I’ve never resorted to this tool. But the story and some of the lessons I surmised from it have always stuck with me.

I have a constant need to strengthen my character. I’m often asked by fellow Arabs, especially women my age, why I engage in some of the activities I do. Sometimes I find myself answering that they help me with my internal jihad/struggle. They help me strengthen my character. I wake up in the morning and my innate desire is to go back to sleep. Instead, I force myself to get up and go out on a run in order to strengthen my character against weakness and laziness. I go hiking and camping, partially in order to strengthen my character against my innate desire for comfort and material things.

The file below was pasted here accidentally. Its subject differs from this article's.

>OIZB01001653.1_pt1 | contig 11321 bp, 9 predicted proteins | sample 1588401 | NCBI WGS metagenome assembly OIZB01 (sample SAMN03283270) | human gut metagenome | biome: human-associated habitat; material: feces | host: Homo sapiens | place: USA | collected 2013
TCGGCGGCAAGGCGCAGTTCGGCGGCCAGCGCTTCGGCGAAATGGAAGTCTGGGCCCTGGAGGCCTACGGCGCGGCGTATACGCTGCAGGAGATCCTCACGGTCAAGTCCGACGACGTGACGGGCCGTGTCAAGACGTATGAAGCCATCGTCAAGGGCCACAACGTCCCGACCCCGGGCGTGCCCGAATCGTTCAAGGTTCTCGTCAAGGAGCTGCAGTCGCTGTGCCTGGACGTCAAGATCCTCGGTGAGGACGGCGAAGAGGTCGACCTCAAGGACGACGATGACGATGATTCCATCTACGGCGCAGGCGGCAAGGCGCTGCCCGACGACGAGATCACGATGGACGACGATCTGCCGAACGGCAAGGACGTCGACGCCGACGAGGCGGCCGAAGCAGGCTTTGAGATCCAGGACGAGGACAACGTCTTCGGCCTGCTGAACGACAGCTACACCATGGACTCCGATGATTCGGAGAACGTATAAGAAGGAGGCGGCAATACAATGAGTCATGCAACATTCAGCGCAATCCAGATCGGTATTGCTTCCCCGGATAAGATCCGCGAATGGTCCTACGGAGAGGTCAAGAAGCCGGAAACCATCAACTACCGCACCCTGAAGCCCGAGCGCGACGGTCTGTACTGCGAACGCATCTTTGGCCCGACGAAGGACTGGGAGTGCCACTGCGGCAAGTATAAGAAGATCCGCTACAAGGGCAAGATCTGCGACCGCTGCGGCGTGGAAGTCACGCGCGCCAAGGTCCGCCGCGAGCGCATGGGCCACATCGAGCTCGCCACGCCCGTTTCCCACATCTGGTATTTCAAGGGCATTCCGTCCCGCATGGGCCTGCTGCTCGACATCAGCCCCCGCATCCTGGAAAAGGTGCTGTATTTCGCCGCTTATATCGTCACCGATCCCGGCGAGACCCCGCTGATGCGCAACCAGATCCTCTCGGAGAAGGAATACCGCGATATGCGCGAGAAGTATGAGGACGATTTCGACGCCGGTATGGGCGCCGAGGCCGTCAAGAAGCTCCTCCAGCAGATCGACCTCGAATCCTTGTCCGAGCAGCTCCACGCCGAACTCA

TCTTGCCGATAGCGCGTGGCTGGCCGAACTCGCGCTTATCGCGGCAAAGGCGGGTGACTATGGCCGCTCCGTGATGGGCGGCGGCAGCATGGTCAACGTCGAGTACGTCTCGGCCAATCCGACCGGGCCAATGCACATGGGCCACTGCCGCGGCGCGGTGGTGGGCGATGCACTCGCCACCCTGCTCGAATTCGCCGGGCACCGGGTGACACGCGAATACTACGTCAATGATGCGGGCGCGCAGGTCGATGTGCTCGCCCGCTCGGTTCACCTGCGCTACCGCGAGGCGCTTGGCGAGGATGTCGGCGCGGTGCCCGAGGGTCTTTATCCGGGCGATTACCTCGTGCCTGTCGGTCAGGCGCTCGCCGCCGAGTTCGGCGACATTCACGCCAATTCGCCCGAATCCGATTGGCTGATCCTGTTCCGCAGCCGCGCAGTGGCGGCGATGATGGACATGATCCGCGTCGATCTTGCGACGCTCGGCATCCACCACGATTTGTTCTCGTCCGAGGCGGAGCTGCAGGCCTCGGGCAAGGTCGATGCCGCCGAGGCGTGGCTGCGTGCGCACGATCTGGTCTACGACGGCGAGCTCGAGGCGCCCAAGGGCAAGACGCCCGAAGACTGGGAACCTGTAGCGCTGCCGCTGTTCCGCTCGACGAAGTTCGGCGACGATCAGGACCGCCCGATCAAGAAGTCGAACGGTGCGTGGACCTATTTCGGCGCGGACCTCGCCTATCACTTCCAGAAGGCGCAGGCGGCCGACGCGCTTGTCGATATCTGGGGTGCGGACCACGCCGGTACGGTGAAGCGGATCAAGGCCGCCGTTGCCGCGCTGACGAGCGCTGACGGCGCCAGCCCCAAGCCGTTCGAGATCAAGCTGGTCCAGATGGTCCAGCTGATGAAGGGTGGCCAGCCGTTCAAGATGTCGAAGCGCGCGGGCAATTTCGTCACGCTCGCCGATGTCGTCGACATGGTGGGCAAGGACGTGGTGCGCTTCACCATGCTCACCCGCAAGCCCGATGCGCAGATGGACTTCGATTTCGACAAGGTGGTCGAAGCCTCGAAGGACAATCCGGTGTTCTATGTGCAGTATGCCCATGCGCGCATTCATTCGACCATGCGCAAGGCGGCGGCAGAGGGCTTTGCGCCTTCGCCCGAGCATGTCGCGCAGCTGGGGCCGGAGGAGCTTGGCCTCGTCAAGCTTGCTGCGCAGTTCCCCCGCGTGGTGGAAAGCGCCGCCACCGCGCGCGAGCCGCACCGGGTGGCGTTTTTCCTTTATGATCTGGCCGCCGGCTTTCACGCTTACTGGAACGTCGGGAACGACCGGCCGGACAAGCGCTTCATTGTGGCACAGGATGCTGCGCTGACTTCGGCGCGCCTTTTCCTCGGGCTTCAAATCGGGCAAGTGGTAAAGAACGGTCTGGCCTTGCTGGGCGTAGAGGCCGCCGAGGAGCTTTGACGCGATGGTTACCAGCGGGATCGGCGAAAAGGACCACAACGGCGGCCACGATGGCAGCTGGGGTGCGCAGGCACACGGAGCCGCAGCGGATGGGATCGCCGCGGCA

Those examples sound very harmless. But I’m not sure they really are. What I am starting to think this has led to is that I am constantly struggling with self. If you’ve followed my blog posts you will have noticed my many internal discussions and the processes I go through as I convince my self with one thing or the other. To make sure my strength of character prevails, I will almost inevitably choose the more difficult route. I will almost inevitably choose the more challenging route.